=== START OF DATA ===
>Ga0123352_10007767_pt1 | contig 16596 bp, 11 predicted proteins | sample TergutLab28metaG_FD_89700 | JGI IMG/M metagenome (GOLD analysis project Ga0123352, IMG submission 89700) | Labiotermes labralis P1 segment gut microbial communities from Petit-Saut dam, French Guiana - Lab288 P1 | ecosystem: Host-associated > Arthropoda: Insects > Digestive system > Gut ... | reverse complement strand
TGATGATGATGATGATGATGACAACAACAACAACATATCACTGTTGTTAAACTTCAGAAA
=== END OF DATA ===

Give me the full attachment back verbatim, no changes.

>Ga0123352_10007767_pt1 | contig 16596 bp, 11 predicted proteins | sample TergutLab28metaG_FD_89700 | JGI IMG/M metagenome (GOLD analysis project Ga0123352, IMG submission 89700) | Labiotermes labralis P1 segment gut microbial communities from Petit-Saut dam, French Guiana - Lab288 P1 | ecosystem: Host-associated > Arthropoda: Insects > Digestive system > Gut ... | reverse complement strand
TGATGATGATGATGATGATGACAACAACAACAACATATCACTGTTGTTAAACTTCAGAAA